Yes, but: The new rules apply to Facebook and Instagram ads. Facebook won't take down organic posts that contain such charges, but will label them.
Meanwhile: Twitter said that, acting on information from the FBI, it removed 130 accounts that appeared to be from Iran and were "attempting to disrupt the public conversation" during Tuesday’s debate.
3. Google investing $1B in news showcase
Google will pay publishers more than $1 billion over the next three years to create and curate high-quality journalism for a new set of features called Google News Showcase, executives tell Axios' Sara Fischer.
Why it matters: This is Google's biggest ever financial commitment to the news industry, building on a 2018 pledge of $300 million, as well as Google's news licensing program, where it pays select publishers to feature their stories in Google News and Search.
Details: The Google News Showcase, launching first in Brazil and Germany, includes new features that Google hopes will help guide readers to higher-quality information and boost traffic to participating publishers' websites.
- The biggest feature in the Showcase is "panels," seen in the image above, which allow publishers to package stories with greater context than they can provide now when their stories appear on Google.
The big picture: Regulators around the world have been pushing to introduce legislation that would require tech giants like Google and rival Facebook to pay publishers directly for their work.
- Google has for years resisted the idea, and has even threatened to pull Google News out of Europe should the EU impose broad policies around the issue. But it has lately warmed towards paying publishers, at least when it is able to do so on its own terms.
- A new report from Bloomberg suggests that Google is on the verge of striking an agreement with Australian regulators. It's unclear whether this new investment has resulted in that agreement.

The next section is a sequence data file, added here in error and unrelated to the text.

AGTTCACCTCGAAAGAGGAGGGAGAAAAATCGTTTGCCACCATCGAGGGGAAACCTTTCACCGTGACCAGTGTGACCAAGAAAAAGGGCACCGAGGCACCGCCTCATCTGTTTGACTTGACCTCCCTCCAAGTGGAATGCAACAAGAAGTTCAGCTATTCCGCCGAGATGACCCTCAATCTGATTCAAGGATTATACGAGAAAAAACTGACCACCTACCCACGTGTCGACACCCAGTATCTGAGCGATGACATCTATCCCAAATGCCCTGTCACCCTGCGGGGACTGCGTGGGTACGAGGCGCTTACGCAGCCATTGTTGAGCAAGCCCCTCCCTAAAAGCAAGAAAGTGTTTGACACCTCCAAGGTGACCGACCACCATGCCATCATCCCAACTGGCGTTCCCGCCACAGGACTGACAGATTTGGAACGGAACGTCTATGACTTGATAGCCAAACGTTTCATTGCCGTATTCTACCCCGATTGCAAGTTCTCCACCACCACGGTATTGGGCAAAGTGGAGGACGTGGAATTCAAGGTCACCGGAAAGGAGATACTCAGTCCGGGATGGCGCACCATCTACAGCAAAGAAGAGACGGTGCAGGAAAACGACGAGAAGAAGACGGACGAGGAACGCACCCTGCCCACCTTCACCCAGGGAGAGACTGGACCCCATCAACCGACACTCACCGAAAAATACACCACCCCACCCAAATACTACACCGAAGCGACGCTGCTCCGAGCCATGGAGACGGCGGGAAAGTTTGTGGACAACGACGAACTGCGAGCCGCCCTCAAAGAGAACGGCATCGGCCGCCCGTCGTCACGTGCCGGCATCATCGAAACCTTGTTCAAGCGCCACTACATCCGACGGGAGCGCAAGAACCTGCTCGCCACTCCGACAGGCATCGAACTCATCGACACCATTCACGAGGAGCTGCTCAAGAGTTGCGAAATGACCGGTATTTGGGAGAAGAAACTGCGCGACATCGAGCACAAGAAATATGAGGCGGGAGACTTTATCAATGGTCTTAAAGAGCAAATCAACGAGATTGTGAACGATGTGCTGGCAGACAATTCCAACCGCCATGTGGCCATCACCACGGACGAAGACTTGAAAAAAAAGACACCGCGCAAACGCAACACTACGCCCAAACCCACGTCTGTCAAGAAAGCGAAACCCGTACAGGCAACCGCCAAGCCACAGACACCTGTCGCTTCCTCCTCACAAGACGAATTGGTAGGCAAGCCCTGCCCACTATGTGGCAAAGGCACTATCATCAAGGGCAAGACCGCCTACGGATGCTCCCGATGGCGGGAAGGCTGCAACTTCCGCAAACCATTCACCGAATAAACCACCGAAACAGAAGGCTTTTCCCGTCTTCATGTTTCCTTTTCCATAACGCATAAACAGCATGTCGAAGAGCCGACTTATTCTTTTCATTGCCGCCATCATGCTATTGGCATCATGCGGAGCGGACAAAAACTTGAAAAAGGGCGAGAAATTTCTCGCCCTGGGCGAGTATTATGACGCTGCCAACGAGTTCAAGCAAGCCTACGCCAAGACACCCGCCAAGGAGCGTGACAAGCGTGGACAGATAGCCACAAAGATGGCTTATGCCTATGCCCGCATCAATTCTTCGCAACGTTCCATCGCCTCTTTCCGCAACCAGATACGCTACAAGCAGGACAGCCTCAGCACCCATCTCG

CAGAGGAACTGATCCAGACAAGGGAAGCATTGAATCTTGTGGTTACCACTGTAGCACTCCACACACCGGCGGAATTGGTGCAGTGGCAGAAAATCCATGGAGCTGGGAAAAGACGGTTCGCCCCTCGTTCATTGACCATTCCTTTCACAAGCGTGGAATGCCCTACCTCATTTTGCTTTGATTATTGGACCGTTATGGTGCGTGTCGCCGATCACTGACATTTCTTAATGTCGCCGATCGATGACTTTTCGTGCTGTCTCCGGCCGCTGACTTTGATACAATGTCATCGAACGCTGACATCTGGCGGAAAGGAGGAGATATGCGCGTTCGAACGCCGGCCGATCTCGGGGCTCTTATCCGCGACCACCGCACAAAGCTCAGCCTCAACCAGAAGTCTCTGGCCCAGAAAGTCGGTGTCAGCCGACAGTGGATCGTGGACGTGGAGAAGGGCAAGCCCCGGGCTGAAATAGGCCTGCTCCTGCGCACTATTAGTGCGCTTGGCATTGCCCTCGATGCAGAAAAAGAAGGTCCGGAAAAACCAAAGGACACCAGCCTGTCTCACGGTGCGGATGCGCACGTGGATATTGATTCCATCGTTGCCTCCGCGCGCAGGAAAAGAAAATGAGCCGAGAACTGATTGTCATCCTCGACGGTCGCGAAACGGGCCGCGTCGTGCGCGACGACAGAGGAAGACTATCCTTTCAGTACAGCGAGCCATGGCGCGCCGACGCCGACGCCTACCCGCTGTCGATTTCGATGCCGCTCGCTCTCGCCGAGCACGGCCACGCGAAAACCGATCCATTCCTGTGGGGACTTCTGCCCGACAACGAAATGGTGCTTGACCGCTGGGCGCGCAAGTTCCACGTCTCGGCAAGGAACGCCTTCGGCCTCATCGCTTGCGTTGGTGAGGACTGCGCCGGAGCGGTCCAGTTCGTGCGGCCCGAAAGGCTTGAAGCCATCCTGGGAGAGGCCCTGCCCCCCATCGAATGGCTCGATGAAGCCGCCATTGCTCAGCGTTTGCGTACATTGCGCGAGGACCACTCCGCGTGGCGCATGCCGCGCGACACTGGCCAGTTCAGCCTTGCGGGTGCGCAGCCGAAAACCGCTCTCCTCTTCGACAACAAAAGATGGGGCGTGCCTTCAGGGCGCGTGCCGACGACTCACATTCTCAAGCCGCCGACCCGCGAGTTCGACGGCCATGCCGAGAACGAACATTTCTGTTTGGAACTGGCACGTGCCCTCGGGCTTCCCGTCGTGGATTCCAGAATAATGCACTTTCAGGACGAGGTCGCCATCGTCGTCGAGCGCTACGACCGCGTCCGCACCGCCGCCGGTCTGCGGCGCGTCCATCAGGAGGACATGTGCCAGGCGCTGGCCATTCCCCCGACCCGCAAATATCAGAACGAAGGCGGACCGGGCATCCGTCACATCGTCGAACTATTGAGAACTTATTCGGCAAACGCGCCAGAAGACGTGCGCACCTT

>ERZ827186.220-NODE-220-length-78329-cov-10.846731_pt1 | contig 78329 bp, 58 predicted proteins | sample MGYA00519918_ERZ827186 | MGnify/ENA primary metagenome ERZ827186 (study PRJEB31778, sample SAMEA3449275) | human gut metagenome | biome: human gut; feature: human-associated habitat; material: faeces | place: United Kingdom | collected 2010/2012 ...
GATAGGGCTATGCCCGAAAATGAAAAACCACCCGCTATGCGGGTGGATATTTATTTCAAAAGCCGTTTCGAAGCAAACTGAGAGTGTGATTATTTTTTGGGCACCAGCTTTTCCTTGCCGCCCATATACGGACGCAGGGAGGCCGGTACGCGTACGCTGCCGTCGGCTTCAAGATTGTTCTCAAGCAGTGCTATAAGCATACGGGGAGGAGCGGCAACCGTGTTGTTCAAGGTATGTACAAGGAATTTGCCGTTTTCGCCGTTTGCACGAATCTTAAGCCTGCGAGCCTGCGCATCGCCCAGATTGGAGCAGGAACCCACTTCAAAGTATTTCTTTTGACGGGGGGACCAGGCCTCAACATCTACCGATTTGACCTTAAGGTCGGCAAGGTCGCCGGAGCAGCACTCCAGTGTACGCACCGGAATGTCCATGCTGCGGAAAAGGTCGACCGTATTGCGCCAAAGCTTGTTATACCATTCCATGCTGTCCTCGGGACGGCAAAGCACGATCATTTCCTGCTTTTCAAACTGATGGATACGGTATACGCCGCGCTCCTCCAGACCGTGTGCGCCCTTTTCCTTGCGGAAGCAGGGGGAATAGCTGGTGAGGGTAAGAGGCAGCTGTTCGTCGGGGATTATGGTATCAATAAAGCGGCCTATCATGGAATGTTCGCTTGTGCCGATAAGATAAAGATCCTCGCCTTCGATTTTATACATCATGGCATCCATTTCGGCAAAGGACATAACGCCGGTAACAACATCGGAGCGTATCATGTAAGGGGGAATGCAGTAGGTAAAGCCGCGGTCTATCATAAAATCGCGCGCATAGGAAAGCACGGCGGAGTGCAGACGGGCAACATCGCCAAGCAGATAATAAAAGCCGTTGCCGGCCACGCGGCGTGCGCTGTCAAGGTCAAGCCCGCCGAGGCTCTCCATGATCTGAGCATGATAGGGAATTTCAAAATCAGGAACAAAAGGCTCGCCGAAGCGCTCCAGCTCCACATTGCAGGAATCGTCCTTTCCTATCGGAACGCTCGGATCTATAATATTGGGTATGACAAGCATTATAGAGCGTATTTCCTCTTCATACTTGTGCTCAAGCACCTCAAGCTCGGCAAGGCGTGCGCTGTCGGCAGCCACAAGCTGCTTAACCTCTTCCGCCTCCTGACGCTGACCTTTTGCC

4. For Google, new devices but no surprises
Google formally introduced its fall crop of hardware Wednesday, including two new Pixel phones, a new Nest smart speaker and an updated Chromecast, although details of the new products had already leaked widely online.
Why it matters: The announcements give Google some new products heading into the holiday season as it looks to compete with the latest offerings from Amazon, Roku, Apple and others.
- The new $49 Chromecast now comes with a remote and, for the first time, doesn't require a second device such as a phone or tablet. Google also rebranded Android TV as Google TV.
- The Nest Audio is a $99 smart speaker offering more bass and volume than its predecessor.
- The Pixel 4a 5G, as the name suggests, adds 5G capabilities to the lower-end Pixel introduced earlier this year and starts at $499. The Pixel 5, available Oct. 15, starts at $699 and includes wireless charging and water resistance.
Between the lines: To cut costs, Google took out several features that were present on last year's Pixel 4, including face detection and a motion sensor that could detect gestures.
- "What the world doesn't seem like it needs right now is another thousand dollar phone," Hardware chief Rick Osterloh told reporters.
Yes, but: The result is that Google's latest flagship phone appears to offer little to get excited about other than its modest price tag.
Separately: Microsoft on Thursday announced a pair of new laptops. The $549 Surface Laptop Go is the company's most affordable laptop yet, while the Arm-powered Surface Pro X gets a bump in power thanks to a faster chip from Qualcomm and Microsoft as well as a new platinum color option.
5. Take Note
- A bunch of tech-related activity in Congress (see above).
- Slack said Thursday that Sean Catlett will join the company as chief security officer next month. Catlett was previously chief information security officer at Reddit.
- Ken Norton is headed off to an unspecified new venture after spending 14 years at Google, most recently at GV, Google's investment arm.
- Ashley has the scoop on online class startup Course Studio, which has raised a $1 million seed round. (Axios)
- Shares of Palantir closed their first day of trading at $9.50 apiece, down 50 cents, or 5%, from their $10 opening price. Palantir co-founder Joe Lonsdale spoke to Axios' Dan Primack. (Axios Re:Cap podcast)
- HP agreed to pay $6 million to settle SEC charges it violated an antifraud law in its effort to boost ink sales. (Bloomberg)
- Online holiday shopping will surge this year starting in October, Salesforce projects. (Axios)
- Meanwhile, Salesforce adapted its Work.com software to help governments and healthcare organizations address vaccine distribution. (Reuters)
- More than 1 million people have registered to vote on Snapchat. (Axios)
6. After you Login
Forget "The Great British Baking Show," "Chopped" and all those other cooking shows. All I need is Little Chef Cade, seen here making a birthday cake.